Two weeks prior, Leonard had caught an elbow below the eye while sparring with Odell Hadley. After the swelling developed, Dundee worked on it with a miniature flatiron, like something you might find in a dollhouse. "It's better than ice," Dundee said. "You put it in the ice bucket and it comes out twice as cold." For the full minute between rounds, either Dundee or Morton would press the iced iron against the swelling.
Fed up with being the target of Hearns's jab, Leonard switched to southpaw in the third round and caught Hearns with a right jab; he then switched back and caught him with a looping right. Near the end of the round Leonard darted inside, drilling both hands to Hearns's head. Hearns was totally baffled by Leonard's quickness and agility; it was like trying to catch a puff of smoke, only this smoke was throwing thunderbolts.
When Leonard came back to his corner, Dundee growled at him. "What are you doing fighting him? Don't stand and fight him. Move. Make him move."
The fourth round, won by Hearns, was memorable only because of a brief flurry after the bell. It wasn't the first. "I don't think Ray was trying to hurt him," Pearl said later. "He just slapped him playfully alongside the head." Hearns didn't think it was playful and hit Leonard in the mouth.
Between the fourth and fifth rounds, Pearl ordered Hearns to stop hitting after the bell, "or it's going to cost you points." In the other corner Dundee and Morton were telling Leonard, "You're in good shape. Just keep moving." Leonard moved so well in the fifth that he neglected to punch, although he did score with one good right to the head.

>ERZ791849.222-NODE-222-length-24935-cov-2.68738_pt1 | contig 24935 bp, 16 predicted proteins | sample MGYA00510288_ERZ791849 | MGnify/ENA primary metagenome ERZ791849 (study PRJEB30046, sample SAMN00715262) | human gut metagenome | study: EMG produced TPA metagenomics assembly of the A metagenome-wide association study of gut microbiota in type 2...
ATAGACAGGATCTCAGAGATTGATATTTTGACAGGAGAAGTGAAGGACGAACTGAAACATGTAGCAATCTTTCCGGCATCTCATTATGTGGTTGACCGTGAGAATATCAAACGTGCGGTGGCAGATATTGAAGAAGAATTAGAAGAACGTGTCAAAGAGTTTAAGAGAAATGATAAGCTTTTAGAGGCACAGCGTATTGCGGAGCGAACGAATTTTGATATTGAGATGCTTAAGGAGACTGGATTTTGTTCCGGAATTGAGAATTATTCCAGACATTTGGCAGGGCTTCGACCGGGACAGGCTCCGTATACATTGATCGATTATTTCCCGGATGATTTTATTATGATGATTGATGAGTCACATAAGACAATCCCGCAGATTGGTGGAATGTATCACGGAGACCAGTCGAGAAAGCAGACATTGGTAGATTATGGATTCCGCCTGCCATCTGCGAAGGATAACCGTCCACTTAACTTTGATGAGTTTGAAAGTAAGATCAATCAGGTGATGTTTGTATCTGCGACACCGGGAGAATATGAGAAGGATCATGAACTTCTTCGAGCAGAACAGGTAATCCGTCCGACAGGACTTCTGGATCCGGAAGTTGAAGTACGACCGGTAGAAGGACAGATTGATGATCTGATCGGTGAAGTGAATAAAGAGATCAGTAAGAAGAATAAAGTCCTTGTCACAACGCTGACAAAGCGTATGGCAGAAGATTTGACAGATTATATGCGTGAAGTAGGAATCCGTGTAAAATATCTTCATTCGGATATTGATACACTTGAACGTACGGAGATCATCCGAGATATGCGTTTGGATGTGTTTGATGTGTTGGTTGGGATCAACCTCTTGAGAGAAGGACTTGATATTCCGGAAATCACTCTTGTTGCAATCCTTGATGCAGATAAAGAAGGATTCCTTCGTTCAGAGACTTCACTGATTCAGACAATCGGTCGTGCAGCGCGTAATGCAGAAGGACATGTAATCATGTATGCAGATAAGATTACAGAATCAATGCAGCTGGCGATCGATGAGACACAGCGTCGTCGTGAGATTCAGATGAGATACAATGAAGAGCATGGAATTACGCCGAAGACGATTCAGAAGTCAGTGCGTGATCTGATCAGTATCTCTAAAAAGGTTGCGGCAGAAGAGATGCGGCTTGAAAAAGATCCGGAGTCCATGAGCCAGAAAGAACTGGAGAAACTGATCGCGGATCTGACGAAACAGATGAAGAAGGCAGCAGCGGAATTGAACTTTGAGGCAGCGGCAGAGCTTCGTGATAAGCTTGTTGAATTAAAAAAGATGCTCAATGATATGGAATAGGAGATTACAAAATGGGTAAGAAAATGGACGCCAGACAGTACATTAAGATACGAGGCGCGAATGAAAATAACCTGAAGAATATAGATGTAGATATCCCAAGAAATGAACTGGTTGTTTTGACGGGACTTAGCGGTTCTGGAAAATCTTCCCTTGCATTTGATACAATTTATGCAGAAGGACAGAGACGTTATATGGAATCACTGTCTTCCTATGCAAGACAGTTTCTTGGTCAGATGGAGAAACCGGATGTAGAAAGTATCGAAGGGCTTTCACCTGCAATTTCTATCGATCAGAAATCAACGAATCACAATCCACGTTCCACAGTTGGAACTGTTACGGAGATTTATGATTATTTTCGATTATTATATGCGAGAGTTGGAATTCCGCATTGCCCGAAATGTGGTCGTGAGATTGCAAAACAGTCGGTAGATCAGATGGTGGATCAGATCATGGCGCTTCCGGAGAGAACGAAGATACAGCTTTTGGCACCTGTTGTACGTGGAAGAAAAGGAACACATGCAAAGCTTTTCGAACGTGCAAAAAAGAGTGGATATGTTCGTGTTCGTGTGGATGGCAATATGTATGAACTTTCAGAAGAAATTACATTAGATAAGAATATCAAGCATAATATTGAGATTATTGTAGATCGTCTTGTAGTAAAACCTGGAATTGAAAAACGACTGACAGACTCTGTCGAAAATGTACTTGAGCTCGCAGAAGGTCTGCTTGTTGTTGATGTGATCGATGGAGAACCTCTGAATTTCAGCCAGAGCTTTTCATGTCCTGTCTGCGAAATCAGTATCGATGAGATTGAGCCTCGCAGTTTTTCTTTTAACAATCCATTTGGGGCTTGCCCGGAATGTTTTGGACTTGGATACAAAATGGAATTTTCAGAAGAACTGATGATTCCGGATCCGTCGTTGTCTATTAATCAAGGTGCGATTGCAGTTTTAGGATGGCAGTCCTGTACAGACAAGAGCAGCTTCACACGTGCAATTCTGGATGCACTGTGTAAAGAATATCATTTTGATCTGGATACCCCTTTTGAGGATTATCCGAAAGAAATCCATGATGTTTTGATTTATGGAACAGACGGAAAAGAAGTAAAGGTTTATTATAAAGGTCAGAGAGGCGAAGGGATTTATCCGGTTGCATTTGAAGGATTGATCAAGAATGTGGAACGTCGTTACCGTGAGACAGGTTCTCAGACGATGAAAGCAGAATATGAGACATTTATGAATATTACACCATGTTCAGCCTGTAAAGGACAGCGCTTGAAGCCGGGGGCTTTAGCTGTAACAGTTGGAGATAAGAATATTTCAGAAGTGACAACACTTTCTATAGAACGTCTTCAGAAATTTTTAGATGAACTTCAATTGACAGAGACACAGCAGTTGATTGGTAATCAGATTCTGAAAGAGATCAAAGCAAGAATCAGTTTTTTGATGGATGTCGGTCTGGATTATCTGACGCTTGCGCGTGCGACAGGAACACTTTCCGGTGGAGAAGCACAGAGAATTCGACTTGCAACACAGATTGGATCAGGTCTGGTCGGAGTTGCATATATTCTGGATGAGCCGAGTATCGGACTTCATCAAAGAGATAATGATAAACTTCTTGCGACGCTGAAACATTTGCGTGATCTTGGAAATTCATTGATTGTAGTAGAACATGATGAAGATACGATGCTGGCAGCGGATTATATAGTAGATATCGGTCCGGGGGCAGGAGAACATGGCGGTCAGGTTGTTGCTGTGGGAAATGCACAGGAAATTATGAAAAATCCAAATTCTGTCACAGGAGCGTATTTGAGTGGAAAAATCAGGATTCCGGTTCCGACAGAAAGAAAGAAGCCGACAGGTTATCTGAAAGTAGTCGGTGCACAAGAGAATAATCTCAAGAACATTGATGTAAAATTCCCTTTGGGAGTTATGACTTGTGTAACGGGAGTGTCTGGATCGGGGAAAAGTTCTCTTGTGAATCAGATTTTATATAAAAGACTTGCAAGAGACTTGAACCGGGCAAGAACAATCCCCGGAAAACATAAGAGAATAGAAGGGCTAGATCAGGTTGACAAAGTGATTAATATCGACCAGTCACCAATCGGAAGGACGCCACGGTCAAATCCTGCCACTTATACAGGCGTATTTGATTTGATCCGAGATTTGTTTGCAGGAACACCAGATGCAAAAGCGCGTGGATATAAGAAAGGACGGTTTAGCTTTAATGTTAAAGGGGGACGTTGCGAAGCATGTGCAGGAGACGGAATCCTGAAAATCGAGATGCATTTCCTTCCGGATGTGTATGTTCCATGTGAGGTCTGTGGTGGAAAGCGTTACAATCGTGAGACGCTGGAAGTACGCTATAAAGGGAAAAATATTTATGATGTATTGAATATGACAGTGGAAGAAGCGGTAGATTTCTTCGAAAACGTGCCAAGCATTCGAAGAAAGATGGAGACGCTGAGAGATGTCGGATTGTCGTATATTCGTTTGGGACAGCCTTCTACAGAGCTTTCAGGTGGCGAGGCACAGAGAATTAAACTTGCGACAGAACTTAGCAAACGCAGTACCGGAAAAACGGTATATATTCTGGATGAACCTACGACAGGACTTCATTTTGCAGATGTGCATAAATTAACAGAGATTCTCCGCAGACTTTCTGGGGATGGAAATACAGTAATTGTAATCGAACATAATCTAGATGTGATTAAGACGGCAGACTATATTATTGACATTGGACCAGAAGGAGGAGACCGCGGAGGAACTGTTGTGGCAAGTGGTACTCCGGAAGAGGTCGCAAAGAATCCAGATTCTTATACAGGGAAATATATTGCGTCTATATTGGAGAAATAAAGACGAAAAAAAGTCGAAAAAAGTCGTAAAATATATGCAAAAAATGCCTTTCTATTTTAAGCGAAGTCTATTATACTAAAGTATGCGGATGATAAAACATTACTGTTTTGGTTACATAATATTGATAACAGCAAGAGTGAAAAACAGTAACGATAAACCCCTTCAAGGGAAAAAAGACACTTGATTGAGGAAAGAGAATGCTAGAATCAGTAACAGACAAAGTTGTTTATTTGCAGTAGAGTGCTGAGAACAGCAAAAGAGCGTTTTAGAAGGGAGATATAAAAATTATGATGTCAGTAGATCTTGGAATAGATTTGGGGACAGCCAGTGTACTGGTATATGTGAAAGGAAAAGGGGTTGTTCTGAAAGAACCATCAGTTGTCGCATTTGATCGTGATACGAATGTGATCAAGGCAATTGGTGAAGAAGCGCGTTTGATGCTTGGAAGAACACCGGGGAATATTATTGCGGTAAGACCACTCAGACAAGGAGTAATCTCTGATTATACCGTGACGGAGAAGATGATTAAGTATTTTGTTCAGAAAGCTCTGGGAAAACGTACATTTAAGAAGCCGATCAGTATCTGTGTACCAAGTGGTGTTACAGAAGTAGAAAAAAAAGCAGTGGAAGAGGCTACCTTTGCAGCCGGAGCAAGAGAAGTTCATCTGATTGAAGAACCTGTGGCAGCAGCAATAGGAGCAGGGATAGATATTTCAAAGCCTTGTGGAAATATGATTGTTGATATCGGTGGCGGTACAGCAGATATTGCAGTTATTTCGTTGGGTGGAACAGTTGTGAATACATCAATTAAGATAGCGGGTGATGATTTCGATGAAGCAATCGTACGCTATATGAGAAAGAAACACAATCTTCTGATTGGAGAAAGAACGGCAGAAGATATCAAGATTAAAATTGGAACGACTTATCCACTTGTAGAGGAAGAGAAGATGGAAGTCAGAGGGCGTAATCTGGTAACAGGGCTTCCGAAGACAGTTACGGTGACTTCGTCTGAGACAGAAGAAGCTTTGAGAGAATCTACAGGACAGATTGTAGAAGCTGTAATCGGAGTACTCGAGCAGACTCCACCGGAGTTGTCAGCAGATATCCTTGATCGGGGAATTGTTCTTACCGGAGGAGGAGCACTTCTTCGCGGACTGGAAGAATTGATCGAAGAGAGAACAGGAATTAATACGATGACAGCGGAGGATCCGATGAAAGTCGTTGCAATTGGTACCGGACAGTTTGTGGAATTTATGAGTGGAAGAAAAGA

The Leonard who came out for the sixth—the man many said couldn't punch with Hearns—was all over Hearns, blasting through his amateurish defense, driving him backward, digging hard countering hooks to the body, snapping rights off the jaw. With 26 seconds to go Hearns threw a wild right, and Leonard countered underneath with a hook that almost separated Hearns's ribs from his body. Later, Emanuel Steward, Hearns's manager, would say this was the punch from which Hearns never recovered.
Leonard roared in furiously, firing from the hip. Just before the bell he draped Hearns's lanky frame against the ropes. Hearns weaved his way back to his corner like a man who had spent a long night in a bar.
"The sixth should have been the last round," Morton said later. " Ray had him and he got a little excited. If he had just shortened up his punches he'd have knocked him out."
Hearns came out for the seventh like a man going to the guillotine. He was confused by Leonard's blinding speed, and dazed by his unexpected power. Don't let Leonard's baby face and angelic smile fool you; within, there is that same mean beast that inhabits all great fighters.
Now he went after Hearns and tried to dismantle him. He drilled two hooks to Hearns's aching body, ignored a weak right hand and unloaded another volley of hooks. He worked close to Hearns, where Hearns, a long-armed, straight puncher, is particularly ineffective. "Stay inside!" Dundee screamed from the corner. Leonard seemed to take him literally. Hearns looked ready to go at any moment; only his great pride kept him on his feet as hook after hook thudded into his rail-thin body. Then, with 18 seconds remaining, a right hand sent him reeling into a corner. Leonard fired four more shots before the bell.